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|The 100 million Vietnamese consumers are a highlight among international investors|
Vietnam is the market for M&A, however, one of the most important things is setting a price tag on a transaction. In many cases, sellers offer a very high price while the buyers always want a lower price. These things make negotiations difficult, and that is why the two sides must make in-depth research and understand each other, otherwise they cannot agree on any issue.
Many M&A deals in Vietnam take place in the fast moving consumer goods segment, despite the fact that the number of successful deals in this field has been getting lower. In general, I see that we will move from FDI and FII to strategic investment in the coming time.
In the Vietnamese M&A market, Japanese investors are new arrivals compared to those from South Korea or Singapore. This is due to the lack of information. Japanese investors are very careful and conservative in their investment, which makes decision making longer. We need as much information as possible about our target partners before making a decision.
Previously, Japanese investors were very strong in M&A activities. However, successful deals are getting fewer, only one third compared to earlier times. I see that the Vietnamese M&A market is very active, even though many Vietnamese company owners are still hesitant.
Vietnamese investors are very good at approaching land funds. Especially in Ho Chi Minh City, the demand for land increased five-fold compared to 2013, in both office and residential projects. M&A in the Vietnamese real estate market is attractive because it offers higher yields than other countries like Hong Kong or Singapore. However, I see that the greatest challenge for investors lies in acquiring land funds.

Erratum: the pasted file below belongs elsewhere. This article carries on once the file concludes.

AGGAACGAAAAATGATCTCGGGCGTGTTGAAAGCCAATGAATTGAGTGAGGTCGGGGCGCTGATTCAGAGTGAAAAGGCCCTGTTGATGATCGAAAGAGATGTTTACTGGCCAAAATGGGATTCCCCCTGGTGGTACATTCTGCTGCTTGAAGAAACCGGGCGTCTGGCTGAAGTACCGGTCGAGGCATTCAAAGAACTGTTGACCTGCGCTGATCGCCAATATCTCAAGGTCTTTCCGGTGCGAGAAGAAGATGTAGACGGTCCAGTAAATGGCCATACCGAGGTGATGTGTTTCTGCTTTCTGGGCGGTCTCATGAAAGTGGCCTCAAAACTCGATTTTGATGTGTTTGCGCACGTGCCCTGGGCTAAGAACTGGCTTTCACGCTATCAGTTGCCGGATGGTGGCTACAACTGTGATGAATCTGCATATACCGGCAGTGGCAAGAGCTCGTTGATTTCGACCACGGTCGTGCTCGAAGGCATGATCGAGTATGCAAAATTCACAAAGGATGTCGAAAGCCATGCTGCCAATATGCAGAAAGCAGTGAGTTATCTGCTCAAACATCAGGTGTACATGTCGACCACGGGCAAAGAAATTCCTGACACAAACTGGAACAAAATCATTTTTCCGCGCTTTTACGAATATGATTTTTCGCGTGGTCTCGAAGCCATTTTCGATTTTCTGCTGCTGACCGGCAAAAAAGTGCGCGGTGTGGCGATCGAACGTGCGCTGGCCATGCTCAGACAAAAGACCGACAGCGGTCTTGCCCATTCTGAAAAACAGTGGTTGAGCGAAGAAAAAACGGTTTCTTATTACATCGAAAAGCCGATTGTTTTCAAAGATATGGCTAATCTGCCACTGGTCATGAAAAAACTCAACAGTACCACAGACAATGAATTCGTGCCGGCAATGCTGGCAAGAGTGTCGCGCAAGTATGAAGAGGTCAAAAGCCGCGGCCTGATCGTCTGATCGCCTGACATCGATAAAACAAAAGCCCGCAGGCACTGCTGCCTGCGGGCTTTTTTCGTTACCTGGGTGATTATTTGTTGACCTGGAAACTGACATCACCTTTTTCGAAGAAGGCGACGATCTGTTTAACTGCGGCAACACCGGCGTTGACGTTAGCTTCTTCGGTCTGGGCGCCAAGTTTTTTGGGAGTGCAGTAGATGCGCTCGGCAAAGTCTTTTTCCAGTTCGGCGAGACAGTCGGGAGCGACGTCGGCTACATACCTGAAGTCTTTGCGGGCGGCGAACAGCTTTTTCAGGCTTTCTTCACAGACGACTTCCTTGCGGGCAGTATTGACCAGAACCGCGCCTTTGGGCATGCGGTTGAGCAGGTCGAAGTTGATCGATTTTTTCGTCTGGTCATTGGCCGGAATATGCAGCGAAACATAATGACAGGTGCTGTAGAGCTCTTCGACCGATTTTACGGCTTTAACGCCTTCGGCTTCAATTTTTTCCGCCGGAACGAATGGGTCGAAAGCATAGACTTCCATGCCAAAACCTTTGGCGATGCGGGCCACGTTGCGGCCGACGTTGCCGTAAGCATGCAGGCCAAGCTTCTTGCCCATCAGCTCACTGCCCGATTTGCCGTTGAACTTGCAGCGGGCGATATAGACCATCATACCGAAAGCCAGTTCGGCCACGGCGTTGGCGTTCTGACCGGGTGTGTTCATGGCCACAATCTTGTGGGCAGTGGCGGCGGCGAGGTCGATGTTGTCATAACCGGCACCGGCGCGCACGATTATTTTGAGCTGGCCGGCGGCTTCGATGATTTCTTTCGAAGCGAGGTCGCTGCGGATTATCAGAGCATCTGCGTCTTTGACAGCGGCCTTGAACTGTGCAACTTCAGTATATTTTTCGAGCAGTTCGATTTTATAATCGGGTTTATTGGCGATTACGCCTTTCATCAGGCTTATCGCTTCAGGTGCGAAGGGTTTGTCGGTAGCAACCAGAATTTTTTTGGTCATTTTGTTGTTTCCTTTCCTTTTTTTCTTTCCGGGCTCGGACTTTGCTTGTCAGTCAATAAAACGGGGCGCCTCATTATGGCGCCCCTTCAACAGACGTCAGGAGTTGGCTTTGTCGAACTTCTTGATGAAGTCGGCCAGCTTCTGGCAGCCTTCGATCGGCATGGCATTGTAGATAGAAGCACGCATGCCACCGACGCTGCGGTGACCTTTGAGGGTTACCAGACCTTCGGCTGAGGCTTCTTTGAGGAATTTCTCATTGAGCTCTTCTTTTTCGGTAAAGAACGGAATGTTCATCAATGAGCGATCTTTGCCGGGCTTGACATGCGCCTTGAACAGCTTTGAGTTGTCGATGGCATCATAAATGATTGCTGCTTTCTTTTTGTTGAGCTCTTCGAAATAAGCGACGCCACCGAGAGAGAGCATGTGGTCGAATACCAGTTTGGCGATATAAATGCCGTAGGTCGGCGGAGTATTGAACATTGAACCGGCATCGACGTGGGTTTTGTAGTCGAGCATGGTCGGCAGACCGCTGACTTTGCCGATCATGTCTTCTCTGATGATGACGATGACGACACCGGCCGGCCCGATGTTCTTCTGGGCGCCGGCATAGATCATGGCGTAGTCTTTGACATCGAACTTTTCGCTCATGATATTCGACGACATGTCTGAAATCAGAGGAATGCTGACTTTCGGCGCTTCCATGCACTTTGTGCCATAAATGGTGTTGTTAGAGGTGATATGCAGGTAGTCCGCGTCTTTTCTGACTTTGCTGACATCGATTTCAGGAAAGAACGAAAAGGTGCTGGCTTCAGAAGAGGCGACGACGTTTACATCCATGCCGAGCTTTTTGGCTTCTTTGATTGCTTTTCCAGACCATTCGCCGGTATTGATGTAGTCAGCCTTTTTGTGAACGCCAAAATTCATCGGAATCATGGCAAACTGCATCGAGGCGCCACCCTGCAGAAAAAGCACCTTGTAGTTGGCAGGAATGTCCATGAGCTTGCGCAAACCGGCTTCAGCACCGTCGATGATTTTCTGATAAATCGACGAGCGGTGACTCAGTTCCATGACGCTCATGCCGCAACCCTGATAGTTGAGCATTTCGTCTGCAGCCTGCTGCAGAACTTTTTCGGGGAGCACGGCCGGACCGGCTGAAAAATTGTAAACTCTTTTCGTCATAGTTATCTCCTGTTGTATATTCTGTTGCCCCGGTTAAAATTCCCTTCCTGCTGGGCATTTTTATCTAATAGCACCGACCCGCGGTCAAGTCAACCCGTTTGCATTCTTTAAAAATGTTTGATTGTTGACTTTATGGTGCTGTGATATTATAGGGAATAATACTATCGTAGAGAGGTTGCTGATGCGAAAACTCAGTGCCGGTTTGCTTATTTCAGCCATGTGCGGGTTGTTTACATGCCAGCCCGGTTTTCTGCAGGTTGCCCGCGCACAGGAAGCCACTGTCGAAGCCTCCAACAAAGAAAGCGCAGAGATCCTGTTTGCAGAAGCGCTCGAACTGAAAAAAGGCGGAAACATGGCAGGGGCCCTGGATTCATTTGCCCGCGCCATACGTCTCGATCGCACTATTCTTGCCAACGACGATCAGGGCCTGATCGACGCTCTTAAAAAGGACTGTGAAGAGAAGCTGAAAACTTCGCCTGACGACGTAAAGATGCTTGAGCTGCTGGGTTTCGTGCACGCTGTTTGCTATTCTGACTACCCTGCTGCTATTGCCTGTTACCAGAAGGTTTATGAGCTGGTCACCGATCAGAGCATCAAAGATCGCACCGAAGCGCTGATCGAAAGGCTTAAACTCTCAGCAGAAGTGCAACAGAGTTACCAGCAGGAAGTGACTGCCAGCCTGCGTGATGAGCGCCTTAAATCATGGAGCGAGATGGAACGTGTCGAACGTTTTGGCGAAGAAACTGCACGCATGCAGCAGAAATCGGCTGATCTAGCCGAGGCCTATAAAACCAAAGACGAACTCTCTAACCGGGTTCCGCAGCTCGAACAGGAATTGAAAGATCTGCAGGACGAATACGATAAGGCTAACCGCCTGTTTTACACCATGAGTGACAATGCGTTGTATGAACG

I think that risk management is more important than the transaction price. The buyers I see will be ready to pay a higher rate if they see lower risk in an investment. I think that the Vietnamese M&A market is now in the spotlight, however, we should think more about the possibility to approach successful deals and offer more opportunities for foreign investors.
The Vietnamese M&A market is very challenging and in order to approach the market, companies must have many channels. Meanwhile, local companies have set up a system of channels to distribute their goods and this is a major advantage for local companies.
I think that one of the key challenges for M&A is the transaction’s valuation because sellers always compare their deals to others and in many cases they do not have enough information to make a decision and are not ready to share information. Despite the inherent risks and the lingering issues with valuation, M&A is still the fastest way for companies to increase their capacity and accelerate growth.
Warburg Pincus has been present in Hong Kong since 1994. Today, Vietnam is an important market for us in the ASEAN as we are expanding operations in the country.
Warburg Pincus is also active in the Vietnamese M&A market, which provides sufficient information to evaluate target companies. Last year, we have completed a successful deal, securing profitability in the capital market. We believe that Vietnam has ample potential for growth. The country has been on the radars of foreign investors in recent years.
South Korean investors are changing their investment strategy from labour-intensive sectors to growing domestic markets, especially in the fields of logistics, infrastructure, and pharmaceuticals. An increasing number of Korean small- and medium-sized enterprises (SMEs) are keen on the Vietnamese market.
South Korean investors are becoming more active in Vietnam’s M&A market with an estimated value of $300 million last year. South Korean investors have clinched deals worth $200 million in the first half of 2018. After the deals, they have extended their reach to regional markets like Myanmar, Laos, and Cambodia. There are immense opportunities for partnerships between the two sides, especially as South Korean companies are seeking opportunities to expand in the region.